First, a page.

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Thread: measuring blower motor current

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    DIY Junior Member leeelson's Avatar
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    Default measuring blower motor current

    I've noticed that my electricity consumption has increased recently and for various reasons I suspect an HVAC squirrel cage blower motor. Although it doesn't seem excessively hot, I want to find out if it's drawing more than the rated current. It has a shielded AC cable running to it. What is the best way to measure current? Can I use a clamp meter to do this or would it make more sense to do something like measure impedance with the power off? I don't want to do any dis-assembly and I do have some knowledge of electricity.

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    DIY Senior Member Murphy625's Avatar
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    Use a clamp meter on an unshielded wire.

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    Electrician ActionDave's Avatar
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    You need a clamp on meter and a spot where the sheathing is stripped off; at the breaker or at the disconnect will work. If the unit is pulling more than its rated current then the overloads should trip.

    If you power bill is way up I should think the unit is running more than it has in the past rather than drawing excessive current. It's also possible your utility has raised its rates.

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    Moderator & Master Plumber hj's Avatar
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    A clamp meter only works on a single conductor so you would have to measure the load inside one of the junction boxes at either end of the cable.
    Licensed residential and commercial plumber

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    Electrical Contractor/Instructor jwelectric's Avatar
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    Quote Originally Posted by leeelson View Post
    I've noticed that my electricity consumption has increased recently and for various reasons I suspect an HVAC squirrel cage blower motor. Although it doesn't seem excessively hot, I want to find out if it's drawing more than the rated current. It has a shielded AC cable running to it. What is the best way to measure current? Can I use a clamp meter to do this or would it make more sense to do something like measure impedance with the power off? I don't want to do any dis-assembly and I do have some knowledge of electricity.
    If it is drawing more than what it is designed to draw then it will stop drawing at all. The motor will not cause your power bill to go up simply because it will burn up before you see any change in your power consumption.

    Should it be warmer than usual and the compressor be working more then the consumption will go up.

    Just what are your plans after you take this reading?

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    Jack of all trades DonL's Avatar
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    I squirrel cage blower will normally draw less current if the fins are dirty, because it is moving less air.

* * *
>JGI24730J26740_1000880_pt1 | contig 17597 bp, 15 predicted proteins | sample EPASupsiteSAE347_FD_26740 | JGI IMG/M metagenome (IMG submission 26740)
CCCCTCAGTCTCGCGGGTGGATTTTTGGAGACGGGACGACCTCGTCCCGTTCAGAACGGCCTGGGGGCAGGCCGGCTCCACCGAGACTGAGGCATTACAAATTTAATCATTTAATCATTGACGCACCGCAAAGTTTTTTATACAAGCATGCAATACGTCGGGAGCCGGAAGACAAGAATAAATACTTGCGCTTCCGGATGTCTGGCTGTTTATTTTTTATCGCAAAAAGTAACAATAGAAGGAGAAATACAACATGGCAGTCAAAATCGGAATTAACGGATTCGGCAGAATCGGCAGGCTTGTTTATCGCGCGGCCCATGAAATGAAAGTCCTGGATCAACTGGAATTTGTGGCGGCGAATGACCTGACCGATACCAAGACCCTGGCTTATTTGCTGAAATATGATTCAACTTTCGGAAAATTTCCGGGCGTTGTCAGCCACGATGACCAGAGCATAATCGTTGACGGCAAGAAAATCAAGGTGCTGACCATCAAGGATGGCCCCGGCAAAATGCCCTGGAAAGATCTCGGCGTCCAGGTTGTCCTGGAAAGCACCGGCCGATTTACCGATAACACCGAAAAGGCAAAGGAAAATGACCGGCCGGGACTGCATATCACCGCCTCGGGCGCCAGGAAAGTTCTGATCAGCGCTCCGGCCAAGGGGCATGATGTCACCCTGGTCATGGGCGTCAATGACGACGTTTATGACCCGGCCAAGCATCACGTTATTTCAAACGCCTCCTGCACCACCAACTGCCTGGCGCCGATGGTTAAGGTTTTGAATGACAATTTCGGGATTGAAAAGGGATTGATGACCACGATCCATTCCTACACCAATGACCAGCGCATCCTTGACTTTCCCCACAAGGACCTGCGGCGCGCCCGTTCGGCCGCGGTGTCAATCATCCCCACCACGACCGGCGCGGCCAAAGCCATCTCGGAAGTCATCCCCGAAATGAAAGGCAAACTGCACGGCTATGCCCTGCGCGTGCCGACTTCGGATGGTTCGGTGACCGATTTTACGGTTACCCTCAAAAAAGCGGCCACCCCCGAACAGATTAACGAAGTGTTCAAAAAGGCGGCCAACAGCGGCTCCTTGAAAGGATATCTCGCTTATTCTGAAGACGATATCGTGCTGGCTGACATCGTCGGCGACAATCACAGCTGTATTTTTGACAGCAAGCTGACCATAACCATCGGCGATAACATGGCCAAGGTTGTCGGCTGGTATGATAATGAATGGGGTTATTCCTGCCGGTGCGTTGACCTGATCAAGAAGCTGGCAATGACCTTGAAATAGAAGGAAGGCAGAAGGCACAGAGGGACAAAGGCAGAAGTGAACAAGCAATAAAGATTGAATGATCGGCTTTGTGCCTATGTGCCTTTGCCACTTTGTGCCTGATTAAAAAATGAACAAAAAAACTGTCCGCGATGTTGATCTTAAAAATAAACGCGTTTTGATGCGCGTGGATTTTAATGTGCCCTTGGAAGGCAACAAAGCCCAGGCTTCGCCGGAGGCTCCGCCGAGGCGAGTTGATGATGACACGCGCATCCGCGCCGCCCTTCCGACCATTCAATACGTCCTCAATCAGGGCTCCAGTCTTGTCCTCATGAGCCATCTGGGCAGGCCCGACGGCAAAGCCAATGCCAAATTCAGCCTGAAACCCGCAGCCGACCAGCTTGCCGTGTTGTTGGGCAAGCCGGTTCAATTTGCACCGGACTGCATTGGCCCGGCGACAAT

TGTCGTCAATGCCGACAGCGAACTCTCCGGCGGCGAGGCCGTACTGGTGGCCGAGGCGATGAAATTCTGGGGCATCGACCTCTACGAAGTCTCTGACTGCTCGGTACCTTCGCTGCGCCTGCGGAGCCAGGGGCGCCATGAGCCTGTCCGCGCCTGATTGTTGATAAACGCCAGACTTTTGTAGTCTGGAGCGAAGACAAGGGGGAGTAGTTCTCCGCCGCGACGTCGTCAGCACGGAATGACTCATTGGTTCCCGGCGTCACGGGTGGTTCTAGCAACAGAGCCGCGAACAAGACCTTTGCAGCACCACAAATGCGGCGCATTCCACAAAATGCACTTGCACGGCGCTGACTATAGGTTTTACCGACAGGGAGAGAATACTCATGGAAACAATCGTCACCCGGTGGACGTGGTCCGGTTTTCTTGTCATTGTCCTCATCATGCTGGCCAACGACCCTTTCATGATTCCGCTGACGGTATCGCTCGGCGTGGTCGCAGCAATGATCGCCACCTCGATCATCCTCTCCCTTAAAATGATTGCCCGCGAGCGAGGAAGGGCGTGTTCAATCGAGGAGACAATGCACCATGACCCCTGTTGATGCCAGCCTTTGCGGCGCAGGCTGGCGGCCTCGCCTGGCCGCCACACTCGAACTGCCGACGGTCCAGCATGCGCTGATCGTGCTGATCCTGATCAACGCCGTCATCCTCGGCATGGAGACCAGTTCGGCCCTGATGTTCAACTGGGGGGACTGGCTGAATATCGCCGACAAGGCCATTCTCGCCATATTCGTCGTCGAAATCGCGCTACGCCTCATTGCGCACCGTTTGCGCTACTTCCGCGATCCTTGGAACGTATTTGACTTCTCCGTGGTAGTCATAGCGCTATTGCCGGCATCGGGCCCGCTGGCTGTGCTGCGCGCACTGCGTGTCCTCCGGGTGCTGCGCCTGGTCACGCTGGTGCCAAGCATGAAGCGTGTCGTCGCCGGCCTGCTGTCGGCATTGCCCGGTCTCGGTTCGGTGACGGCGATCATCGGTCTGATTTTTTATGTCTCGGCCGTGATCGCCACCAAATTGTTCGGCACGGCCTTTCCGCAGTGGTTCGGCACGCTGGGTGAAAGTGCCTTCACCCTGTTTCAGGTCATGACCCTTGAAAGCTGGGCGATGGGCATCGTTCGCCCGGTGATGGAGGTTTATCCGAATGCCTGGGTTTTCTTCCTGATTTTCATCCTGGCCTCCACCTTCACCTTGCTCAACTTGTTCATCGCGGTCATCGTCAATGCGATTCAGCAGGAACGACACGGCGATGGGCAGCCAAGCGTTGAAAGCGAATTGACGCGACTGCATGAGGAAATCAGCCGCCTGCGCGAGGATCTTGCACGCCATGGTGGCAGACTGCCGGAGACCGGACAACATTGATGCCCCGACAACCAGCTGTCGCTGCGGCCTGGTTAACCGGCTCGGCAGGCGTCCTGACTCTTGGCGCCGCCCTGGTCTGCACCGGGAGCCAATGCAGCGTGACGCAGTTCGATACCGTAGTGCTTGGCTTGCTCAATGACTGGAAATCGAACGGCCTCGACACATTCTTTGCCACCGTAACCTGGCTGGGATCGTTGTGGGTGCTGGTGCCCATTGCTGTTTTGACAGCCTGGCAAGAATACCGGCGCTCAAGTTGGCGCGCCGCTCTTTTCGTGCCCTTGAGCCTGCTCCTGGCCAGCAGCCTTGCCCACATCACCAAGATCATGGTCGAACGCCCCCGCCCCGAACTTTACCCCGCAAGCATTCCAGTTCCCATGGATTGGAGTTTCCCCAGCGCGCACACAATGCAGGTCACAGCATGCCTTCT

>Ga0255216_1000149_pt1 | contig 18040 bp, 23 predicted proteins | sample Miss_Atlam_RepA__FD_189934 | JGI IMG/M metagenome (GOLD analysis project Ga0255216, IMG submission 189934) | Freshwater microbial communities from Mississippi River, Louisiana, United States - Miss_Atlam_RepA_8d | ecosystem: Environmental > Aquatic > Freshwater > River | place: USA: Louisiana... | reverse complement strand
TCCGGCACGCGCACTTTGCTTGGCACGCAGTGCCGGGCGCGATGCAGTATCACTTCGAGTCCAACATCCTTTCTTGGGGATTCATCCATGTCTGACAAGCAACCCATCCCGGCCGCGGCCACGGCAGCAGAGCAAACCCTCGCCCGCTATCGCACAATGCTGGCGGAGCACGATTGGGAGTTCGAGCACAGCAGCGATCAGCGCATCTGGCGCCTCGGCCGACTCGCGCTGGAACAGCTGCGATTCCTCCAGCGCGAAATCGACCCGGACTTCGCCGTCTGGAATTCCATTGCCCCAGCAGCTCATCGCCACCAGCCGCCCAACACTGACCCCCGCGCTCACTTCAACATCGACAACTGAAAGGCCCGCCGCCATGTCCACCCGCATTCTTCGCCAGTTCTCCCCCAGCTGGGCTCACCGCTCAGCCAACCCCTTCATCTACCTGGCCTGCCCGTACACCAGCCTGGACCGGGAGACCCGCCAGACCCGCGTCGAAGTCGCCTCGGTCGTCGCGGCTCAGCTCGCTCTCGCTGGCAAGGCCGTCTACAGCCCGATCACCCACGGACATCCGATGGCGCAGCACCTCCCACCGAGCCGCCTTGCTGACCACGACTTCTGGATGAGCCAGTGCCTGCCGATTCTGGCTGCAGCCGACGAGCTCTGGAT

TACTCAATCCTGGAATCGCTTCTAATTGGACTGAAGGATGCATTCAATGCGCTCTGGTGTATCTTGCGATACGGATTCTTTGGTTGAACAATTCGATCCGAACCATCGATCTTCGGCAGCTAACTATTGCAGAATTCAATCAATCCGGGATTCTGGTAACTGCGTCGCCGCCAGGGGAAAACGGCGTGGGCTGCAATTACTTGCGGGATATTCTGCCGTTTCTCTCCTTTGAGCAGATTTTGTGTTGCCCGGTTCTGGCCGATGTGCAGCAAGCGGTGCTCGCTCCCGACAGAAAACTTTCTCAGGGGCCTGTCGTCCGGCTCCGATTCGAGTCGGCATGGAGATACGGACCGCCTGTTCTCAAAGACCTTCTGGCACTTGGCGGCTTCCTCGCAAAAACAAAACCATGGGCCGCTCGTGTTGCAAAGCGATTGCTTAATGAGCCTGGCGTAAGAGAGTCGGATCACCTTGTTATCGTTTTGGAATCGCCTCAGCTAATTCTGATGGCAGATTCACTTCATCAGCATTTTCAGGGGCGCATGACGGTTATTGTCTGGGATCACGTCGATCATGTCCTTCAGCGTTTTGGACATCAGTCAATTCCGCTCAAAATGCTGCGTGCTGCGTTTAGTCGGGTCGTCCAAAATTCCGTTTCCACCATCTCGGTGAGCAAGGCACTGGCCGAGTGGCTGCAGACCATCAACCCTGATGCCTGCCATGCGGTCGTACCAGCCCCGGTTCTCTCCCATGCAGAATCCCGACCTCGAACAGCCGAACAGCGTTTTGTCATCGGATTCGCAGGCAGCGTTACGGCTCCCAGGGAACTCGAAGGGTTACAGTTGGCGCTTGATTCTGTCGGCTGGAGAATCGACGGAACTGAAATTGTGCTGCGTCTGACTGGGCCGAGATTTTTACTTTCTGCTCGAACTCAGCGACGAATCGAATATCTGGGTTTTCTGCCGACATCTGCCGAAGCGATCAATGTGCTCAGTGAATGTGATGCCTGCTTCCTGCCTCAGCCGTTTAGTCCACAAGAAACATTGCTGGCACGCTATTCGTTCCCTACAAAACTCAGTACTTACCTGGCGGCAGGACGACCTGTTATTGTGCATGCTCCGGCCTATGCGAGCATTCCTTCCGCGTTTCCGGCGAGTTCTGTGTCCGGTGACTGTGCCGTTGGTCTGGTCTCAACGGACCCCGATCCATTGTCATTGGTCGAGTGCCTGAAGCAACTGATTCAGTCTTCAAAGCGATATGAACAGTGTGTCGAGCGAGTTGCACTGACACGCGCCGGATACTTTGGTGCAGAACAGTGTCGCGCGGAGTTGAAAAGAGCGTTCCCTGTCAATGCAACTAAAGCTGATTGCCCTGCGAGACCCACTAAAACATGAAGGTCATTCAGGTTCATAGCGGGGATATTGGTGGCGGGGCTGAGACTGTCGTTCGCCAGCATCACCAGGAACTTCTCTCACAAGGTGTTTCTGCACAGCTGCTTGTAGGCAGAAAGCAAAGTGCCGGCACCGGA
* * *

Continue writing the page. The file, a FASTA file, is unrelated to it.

Many of the motors have a place to add bearing lubricant.

    A clamp on amp meter can tell if the compressor is operating properly, without needing to read the refrigerant pressures.

    You may be barking up the wrong tree.

    How were you going to measure the motor impedance ?

    Setting the temperature a few degrees higher can save a lot of money.


    Good Luck.
    Last edited by DonL; 09-11-2013 at 09:52 AM.
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    DIY Senior Member BobL43's Avatar
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    Quote Originally Posted by DonL View Post
    I squirrel cage blower will normally draw less current if the fins are dirty, because it is moving less air.

    Many of the motors have a place to add bearing lubricant.

    A clamp on amp meter can tell if the compressor is operating properly, without needing to read the refrigerant pressures.

    You may be barking up the wrong tree.

    How were you going to measure the motor impedance ?

    Setting the temperature a few degrees higher can save a lot of money.


    Good Luck.
    by measuring the inductance first
    I am definitely not a pro plumber, but I am a pro crastinator

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    DIY Junior Member leeelson's Avatar
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    Quote Originally Posted by jwelectric View Post
    If it is drawing more than what it is designed to draw then it will stop drawing at all. The motor will not cause your power bill to go up simply because it will burn up before you see any change in your power consumption.

    Should it be warmer than usual and the compressor be working more then the consumption will go up.

    Just what are your plans after you take this reading?
    The motor (Dayton 4K259G) runs a fan that circulates air (no A/C). It often runs 8 hours/day. The fan is rated at 6.7 amps @ 115 volts=771 watts. If run for 8 hours, this is 6.164 KWH/day, a significant fraction of my 19 KWH/day average use. If it is pulling 30% more power than it should I doubt it would throw the 20 amp breaker but could account for the 10% increase I've seen in power use.

    The troubleshooting guide for the motor says to "check for high current draw". I suppose if its high, I'll replace the motor since I can't find any evidence of replacement parts.
    Last edited by leeelson; 09-12-2013 at 03:22 PM.

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    DIY Junior Member leeelson's Avatar
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    Quote Originally Posted by ActionDave View Post